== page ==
BACKGROUND: Brain tumours are recognised as one of the most difficult cancers to diagnose because presenting symptoms, such as headache, cognitive symptoms, and seizures, may be more commonly attributable to other, more benign conditions. Interventions to reduce the time to diagnosis of brain tumours include national awareness initiatives, expedited pathways, and protocols to diagnose brain tumours, based on a person's presenting symptoms and signs; and interventions to reduce waiting times for brain imaging pathways. If such interventions reduce the time to diagnosis, it may make it less likely that people experience clinical deterioration, and different treatment options may be available.
OBJECTIVES: To systematically evaluate evidence on the effectiveness of interventions that may influence: symptomatic participants to present early (shortening the patient interval), thresholds for primary care referral (shortening the primary care interval), and time to imaging diagnosis (shortening the secondary care interval and diagnostic interval). To produce a brief economic commentary, summarising the economic evaluations relevant to these interventions.
SEARCH METHODS: For evidence on effectiveness, we searched CENTRAL, MEDLINE, and Embase from January 2000 to January 2020; Clinicaltrials.gov to May 2020, and conference proceedings from 2014 to 2018. For economic evidence, we searched the UK National Health Services Economic Evaluation Database from 2000 to December 2014.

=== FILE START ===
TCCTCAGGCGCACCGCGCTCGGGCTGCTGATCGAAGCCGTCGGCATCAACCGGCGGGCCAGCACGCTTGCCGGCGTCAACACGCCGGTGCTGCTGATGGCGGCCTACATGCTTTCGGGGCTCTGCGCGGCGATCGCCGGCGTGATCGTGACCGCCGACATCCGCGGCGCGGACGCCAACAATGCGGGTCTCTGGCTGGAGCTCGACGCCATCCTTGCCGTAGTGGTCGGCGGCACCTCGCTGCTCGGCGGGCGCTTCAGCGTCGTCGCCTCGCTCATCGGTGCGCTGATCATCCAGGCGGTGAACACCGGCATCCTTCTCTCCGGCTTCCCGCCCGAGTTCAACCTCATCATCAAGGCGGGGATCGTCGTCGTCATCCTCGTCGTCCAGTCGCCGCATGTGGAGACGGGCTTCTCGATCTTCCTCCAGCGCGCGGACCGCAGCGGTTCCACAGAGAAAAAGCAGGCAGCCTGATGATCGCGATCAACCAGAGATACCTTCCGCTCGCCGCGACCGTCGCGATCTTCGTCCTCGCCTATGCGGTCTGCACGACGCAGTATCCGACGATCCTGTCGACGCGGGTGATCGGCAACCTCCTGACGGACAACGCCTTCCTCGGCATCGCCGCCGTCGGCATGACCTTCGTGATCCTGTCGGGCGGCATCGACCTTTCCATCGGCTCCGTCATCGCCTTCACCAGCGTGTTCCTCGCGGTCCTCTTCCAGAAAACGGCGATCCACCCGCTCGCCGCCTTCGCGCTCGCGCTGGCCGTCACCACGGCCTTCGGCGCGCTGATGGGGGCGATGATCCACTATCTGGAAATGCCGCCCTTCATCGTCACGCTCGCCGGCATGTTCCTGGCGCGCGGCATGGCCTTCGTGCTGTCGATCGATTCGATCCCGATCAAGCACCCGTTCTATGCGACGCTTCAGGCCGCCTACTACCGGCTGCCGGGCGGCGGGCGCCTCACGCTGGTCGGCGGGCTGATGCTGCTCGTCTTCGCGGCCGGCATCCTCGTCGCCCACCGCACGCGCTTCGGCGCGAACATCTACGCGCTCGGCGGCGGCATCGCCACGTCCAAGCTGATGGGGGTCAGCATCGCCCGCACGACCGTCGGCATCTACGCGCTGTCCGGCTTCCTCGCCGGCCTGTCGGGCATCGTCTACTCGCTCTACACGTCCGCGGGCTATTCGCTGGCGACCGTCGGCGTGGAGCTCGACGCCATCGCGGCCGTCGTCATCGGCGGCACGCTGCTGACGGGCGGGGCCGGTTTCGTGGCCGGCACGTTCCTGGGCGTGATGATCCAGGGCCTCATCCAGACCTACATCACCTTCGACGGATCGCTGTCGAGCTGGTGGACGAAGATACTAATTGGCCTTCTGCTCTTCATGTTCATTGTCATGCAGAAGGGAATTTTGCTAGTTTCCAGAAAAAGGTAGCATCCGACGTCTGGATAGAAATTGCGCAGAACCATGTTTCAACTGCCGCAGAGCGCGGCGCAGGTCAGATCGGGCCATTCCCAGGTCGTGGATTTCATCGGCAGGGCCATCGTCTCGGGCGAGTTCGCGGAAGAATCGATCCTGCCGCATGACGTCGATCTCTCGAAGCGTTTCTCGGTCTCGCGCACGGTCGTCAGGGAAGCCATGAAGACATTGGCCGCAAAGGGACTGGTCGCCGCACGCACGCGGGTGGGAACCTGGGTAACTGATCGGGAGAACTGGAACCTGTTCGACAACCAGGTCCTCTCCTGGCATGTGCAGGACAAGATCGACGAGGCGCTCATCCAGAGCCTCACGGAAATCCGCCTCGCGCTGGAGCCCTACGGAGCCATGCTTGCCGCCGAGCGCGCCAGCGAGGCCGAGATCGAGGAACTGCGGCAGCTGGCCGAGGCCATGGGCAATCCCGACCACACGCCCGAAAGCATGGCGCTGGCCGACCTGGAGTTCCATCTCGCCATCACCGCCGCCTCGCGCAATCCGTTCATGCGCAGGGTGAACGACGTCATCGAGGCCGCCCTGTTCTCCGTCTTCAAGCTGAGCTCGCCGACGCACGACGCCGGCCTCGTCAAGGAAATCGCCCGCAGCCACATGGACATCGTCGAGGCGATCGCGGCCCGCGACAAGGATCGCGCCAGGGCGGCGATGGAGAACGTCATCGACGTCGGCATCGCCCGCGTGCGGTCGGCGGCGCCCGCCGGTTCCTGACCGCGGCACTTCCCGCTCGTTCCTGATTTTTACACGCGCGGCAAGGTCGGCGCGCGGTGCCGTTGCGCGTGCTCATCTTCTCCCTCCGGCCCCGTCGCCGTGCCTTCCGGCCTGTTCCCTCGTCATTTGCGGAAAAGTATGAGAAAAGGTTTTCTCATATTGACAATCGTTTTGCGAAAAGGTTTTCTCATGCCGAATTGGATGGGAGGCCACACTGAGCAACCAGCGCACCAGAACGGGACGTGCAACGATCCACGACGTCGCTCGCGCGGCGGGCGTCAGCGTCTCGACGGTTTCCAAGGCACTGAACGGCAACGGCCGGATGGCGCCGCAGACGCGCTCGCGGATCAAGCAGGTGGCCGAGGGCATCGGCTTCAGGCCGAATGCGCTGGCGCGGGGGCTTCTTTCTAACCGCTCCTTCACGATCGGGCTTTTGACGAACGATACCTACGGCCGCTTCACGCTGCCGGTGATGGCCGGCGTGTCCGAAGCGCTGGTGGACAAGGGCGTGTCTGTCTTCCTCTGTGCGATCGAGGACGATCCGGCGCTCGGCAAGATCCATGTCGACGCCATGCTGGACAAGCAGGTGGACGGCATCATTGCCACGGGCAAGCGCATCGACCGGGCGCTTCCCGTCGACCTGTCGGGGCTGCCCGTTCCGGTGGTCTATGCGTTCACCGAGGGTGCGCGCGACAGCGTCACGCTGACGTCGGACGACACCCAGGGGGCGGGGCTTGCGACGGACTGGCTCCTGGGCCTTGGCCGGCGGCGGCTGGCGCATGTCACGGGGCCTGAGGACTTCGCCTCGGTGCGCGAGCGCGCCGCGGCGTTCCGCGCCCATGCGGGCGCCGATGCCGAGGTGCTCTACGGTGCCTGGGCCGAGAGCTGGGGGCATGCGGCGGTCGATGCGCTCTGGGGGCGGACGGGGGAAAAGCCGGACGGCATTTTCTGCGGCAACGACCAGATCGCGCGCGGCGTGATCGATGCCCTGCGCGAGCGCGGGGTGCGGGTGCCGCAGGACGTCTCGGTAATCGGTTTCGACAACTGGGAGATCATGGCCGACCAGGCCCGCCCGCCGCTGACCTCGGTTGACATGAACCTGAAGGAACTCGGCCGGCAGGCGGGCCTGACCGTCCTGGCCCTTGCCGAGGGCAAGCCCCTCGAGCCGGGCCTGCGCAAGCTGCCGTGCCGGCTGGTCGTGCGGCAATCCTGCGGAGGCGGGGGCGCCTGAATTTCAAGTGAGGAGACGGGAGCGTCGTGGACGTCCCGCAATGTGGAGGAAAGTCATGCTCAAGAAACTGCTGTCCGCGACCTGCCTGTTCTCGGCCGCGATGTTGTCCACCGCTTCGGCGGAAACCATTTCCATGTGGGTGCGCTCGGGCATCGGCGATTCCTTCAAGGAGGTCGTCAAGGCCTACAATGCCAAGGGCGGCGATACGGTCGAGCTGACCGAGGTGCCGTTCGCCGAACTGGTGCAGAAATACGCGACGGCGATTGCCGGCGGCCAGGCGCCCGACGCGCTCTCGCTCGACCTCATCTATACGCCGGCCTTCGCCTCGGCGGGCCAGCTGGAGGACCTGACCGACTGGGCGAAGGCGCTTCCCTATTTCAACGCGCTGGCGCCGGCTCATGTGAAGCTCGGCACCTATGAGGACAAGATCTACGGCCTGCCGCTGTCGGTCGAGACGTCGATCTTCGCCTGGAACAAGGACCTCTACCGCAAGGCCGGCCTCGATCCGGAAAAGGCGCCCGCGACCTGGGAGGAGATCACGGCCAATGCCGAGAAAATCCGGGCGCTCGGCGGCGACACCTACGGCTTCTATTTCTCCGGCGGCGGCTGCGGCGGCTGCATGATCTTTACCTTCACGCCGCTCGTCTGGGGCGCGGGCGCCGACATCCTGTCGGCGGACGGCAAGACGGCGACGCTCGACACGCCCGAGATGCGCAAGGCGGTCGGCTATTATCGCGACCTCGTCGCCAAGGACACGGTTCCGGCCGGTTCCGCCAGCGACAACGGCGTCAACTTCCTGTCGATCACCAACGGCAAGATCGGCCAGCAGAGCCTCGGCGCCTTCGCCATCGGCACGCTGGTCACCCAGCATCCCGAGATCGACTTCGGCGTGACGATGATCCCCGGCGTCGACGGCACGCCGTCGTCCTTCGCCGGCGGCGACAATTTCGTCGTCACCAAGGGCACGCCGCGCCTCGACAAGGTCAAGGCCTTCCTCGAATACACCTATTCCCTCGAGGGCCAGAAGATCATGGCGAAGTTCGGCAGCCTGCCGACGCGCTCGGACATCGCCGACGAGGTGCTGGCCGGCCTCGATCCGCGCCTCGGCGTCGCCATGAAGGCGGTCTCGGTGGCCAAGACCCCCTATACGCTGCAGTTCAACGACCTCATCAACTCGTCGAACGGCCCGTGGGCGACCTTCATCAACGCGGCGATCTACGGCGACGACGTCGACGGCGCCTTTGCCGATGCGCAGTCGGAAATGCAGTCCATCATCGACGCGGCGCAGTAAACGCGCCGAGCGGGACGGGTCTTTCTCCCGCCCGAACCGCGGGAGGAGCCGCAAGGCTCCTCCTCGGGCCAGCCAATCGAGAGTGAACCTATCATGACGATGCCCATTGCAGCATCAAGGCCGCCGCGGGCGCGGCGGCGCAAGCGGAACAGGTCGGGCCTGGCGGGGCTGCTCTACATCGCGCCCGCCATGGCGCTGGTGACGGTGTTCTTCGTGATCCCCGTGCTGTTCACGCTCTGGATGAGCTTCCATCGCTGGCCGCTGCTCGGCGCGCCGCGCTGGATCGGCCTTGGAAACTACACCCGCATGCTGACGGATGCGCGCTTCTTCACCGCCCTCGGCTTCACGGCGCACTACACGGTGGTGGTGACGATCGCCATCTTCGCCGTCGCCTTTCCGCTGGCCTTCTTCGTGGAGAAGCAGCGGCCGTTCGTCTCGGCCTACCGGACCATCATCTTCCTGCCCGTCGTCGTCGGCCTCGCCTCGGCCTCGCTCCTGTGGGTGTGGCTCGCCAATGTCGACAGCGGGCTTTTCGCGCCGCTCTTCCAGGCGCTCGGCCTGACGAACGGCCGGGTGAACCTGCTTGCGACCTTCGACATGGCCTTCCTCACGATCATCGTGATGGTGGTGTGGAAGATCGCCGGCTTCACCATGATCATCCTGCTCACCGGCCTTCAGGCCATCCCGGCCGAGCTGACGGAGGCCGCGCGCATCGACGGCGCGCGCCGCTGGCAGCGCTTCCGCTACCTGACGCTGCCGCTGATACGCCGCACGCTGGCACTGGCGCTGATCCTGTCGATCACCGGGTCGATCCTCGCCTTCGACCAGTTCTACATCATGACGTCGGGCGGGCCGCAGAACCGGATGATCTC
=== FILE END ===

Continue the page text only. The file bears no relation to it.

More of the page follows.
SELECTION CRITERIA: We planned to include studies evaluating any active intervention that may influence the diagnostic pathway, e.g. clinical guidelines, direct access imaging, public health campaigns, educational initiatives, and other interventions that might lead to early identification of primary brain tumours. We planned to include randomised and non-randomised comparative studies. Included studies would include people of any age, with a presentation that might suggest a brain tumour.
DATA COLLECTION AND ANALYSIS: Two review authors independently assessed titles identified by the search strategy, and the full texts of potentially eligible studies. We resolved discrepancies through discussion or, if required, by consulting another review author.
MAIN RESULTS: We did not identify any studies for inclusion in this review. We excluded 115 studies. The main reason for exclusion of potentially eligible intervention studies was their study design, due to a lack of control groups. We found no economic evidence to inform a brief economic commentary on this topic.
AUTHORS' CONCLUSIONS: In this version of the review, we did not identify any studies that met the review inclusion criteria for either effectiveness or cost-effectiveness. Therefore, there is no evidence from good quality studies on the best strategies to reduce the time to diagnosis of brain tumours, despite the prioritisation of research on early diagnosis by the James Lind Alliance in 2015. This review highlights the need for research in this area.